Recently, as I was working on my blog post about the hugeness of the universe and our role in it, I ran into a quote. The quote was by Carl Sagan, a famous astronomer, well known for making science accessible to the masses.
Here it is:
How is it that hardly any major religion has looked at science and concluded, “This is better than we thought! The Universe is much bigger than our prophets said, grander, more subtle, more elegant?” Instead they say, “No, no, no! My god is a little god, and I want him to stay that way.” A religion, old or new, that stressed the magnificence of the Universe as revealed by modern science might be able to draw forth reserves of reverence and awe hardly tapped by the conventional faiths.
I’ve been thinking more and more about that quote.
It started, predictably, with his little mention of religion. I don’t have anything against criticism of religion, since most of ’em are pretty dumb, but something about this critique struck me as way off.
And today it hit me: historically, it has been the monotheists that have actually been comfortable with the idea of infinity.
To believe in a single G-d that controls and runs everything, and that, further, is invested in everything, that is everything, and beyond everything, implies a G-d that has such an ultimate power that it must be so great we can’t even imagine it. So great that it is infinite.
Believing in one G-d inevitably leads a feeling of absolute smallness, in other words.
It was the polytheists whose worldview of inherent multiplicity to reality that, ironically, had a limited vision of the world. To them, the world (physical and spiritual) was separated into component parts, each designated for its specific purpose. This separation allowed for an understandable world, where thunder, the sun, death, love, all had their limited rule over our lives, but were ultimately controllable because of their limitations.
And I guess that’s where I think the great Carl Sagan seems to have been confused. Because, for quite a long time, us monotheists were at the forefront of feeling small and humble in the face of infinity.
To someone who believes in one G-d, nature is just a metaphor to help us understand the way He functions. It’s an access point to a deeper truth.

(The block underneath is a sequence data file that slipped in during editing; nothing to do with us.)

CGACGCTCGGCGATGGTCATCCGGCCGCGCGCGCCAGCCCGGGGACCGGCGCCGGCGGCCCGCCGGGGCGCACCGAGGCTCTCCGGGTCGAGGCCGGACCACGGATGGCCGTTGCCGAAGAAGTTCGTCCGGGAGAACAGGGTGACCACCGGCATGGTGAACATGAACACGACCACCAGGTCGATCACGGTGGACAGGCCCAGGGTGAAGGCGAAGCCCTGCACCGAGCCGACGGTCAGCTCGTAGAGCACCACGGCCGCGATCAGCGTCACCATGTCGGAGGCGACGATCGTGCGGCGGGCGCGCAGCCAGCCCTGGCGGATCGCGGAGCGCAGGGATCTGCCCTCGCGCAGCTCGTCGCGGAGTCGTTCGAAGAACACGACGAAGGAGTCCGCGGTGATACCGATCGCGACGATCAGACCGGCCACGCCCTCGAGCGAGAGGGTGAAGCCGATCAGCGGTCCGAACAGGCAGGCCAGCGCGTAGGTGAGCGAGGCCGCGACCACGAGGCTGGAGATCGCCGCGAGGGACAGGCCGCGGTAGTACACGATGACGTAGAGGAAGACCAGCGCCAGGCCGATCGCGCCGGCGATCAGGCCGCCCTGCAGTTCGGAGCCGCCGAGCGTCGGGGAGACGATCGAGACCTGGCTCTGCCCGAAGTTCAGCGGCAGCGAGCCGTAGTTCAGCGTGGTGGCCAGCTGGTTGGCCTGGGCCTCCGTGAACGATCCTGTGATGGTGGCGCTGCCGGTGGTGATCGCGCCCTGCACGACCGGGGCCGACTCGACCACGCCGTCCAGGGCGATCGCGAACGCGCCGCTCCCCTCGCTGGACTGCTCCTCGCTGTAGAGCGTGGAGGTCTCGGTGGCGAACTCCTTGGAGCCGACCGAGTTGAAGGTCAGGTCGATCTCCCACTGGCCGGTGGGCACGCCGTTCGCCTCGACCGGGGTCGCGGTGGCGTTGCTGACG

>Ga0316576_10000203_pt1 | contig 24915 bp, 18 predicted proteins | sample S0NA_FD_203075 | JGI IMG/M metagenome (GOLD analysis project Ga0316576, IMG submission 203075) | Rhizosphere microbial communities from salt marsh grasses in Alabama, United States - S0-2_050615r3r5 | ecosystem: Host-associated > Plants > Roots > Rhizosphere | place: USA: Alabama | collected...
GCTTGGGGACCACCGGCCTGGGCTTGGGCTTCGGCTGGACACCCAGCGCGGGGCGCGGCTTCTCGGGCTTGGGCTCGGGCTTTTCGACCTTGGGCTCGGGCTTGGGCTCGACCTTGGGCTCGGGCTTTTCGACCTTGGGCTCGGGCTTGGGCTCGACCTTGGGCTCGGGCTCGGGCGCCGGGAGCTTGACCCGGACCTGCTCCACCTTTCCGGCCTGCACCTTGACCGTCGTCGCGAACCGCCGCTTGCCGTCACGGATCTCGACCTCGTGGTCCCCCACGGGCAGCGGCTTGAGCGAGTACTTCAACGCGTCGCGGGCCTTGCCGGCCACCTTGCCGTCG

To a polytheist, the metaphor is the reality.
And I guess, as this realization hit me, I had to come to an even more surprising conclusion: Carl Sagan might even have been a polytheist.
Because his whole discussion, his whole argument, was that somehow, the largess of the universe, in some way, has a bearing on the reality of religion and spirituality. In other words, he believes the multiplicity of the universe should have a bearing in our belief in G-d.
And all this helped me realize one more thing: that I think I finally understand why there is this false polarity created between science and religion.
See, Judaism has never had a problem with science. Science has been integrated into Judaism’s laws, mysticism, and everything else, since day one. The science may have not been up to par with today’s science, but we’ve always tried to stick to its guiding principles.
In other words, within Judaism science is just another tool to help us deal in this universe created, run, and invested in by G-d. There is no polarity.
Instead, within Judaism, as is clearly enumerated in our first two commandments, there has been one very clear, distinct polarity: between monotheism and polytheism. Between the belief in inherent unity and the belief in inherent mulitplicity. Between the point of it all and the metaphors we use to explain it.